Here we have an entirely different set of circumstances. A medical fellow enrolled in the advanced degree program is required to complete the research, academic, and research requirements in order to obtain an advanced degree in surgery. The clinical experiences of the fellows provide them with ideas and background for their research activities, and the research activities in turn produce better practicing surgeons.
The hospitals which provide funding for the stipends undoubtedly also receive the benefits of the academic and research activities of the medical fellows insofar as these activities produce highly qualified surgeons. The manner in which the funds providing the stipends are distributed support this conclusion, and also illustrates the impossibility of dividing the advanced decree program into its component parts. The funds from which the plaintiff was paid from January 16, 1974 to June 30, 1974, during which he said he was engaged solely in research and academic activities, came from the Abbott Hospital Education Fund. Abbott Hospital funds stipends pursuant to an affiliation agreement with the University. Pursuant to this agreement, the hospital agrees to fund a certain number of stipends, based on the number of medical fellows assigned to the hospital for clinical activities. Thus, we conclude that Abbott Hospital funded plaintiff's stipend, not for the purpose of enabling him to engage in research, but to provide compensation for the clinical services received by the hospital from the medical fellows. Moreover, the NIH training grants, which plaintiff has argued are exclusively research grants, funded plaintiff's stipend for both his clinical and research activities during 1974.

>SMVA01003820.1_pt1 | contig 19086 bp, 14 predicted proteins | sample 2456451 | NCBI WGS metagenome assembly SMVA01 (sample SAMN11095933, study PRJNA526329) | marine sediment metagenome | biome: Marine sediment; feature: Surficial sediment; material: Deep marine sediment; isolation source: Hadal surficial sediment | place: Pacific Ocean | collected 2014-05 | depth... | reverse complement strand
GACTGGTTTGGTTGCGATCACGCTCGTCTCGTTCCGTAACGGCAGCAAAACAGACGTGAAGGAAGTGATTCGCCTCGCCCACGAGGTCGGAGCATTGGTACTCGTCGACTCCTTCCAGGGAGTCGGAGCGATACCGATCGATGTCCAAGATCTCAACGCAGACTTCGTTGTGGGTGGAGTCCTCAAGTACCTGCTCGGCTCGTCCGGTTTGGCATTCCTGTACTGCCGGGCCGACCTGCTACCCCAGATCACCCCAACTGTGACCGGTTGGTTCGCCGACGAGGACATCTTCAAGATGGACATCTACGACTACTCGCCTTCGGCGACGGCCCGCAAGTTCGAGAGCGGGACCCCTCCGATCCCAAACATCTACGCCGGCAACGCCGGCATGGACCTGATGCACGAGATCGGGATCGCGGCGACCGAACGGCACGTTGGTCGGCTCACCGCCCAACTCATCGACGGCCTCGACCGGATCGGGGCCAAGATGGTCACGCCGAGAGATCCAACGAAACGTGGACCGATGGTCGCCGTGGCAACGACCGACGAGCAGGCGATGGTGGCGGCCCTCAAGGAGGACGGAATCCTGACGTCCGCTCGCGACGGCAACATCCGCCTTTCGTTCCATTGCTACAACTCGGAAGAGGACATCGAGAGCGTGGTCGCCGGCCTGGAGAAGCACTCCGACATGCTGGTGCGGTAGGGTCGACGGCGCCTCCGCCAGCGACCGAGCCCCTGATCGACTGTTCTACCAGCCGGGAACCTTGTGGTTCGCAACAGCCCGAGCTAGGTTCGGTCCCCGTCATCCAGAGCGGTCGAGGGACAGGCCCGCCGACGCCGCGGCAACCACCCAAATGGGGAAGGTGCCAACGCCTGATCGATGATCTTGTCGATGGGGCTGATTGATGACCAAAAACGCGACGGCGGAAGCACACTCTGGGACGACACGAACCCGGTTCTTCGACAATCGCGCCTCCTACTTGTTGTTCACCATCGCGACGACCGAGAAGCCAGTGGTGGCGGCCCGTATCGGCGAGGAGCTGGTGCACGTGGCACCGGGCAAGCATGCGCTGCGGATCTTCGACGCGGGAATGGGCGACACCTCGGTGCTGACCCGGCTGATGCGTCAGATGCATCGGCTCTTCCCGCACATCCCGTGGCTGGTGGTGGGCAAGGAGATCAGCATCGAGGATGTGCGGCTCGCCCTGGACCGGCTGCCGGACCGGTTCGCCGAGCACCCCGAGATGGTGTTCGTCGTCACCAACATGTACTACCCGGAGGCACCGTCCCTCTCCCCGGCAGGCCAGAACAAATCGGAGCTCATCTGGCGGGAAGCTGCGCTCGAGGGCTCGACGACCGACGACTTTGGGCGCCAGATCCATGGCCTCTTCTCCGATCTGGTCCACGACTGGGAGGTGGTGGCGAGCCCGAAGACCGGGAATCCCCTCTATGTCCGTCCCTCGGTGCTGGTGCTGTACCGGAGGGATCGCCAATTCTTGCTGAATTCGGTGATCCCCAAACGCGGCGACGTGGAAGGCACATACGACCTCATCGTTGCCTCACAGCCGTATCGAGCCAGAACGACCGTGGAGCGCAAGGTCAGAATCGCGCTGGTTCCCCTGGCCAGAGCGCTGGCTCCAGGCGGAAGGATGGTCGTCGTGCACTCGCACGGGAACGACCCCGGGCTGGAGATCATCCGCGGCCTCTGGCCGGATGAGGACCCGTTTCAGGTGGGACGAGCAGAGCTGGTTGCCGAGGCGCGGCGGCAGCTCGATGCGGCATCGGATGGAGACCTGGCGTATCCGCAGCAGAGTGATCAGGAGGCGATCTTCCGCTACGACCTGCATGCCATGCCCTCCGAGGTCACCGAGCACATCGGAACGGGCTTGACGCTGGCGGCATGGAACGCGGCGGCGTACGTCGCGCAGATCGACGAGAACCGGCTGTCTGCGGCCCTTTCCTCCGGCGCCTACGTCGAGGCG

The amount of stipends received by the fellows is another factor pointing to the wisdom of the Leathers principle requiring consideration of the advanced degree program as a whole for the purposes of a Section 117 exclusion. The automatic increases received by medical fellows each year do not depend in any way on the type of activities in which a fellow is engaged. Increases based solely on tenure are a common indicator that a payment is in the nature of compensation. See, e.g., Burstein v. United States, 622 F.2d at 538. Had the plaintiff engaged in both clinical and research activities concurrently during a particular year, or had he entered into a particular phase of the program in one year as opposed to another, or engaged in three years of research instead of two years, the amount of his stipend would be unaffected.
In the Rockswold case, we held that, considering the program as a whole, the stipends paid to medical fellows participating in the University of Minnesota advanced degree program in surgery were not excludable from gross income under I.R.C. § 117. We hold here, on substantially the same facts involving the same program, that plaintiff performed substantial services for the University and the cooperating hospitals, and thus amounts received as stipends were compensation for past, present, and future services. Applying the controlling principle from Leathers v. United States, 471 F.2d 856 (8th Cir. 1972), we hold that the advanced degree program in surgery is not divisible for the purpose of establishing an exclusion under I.R.C. § 117.
These expressions shall constitute the court's findings of fact and conclusions of law pursuant to Fed.R.Civ.P. 52.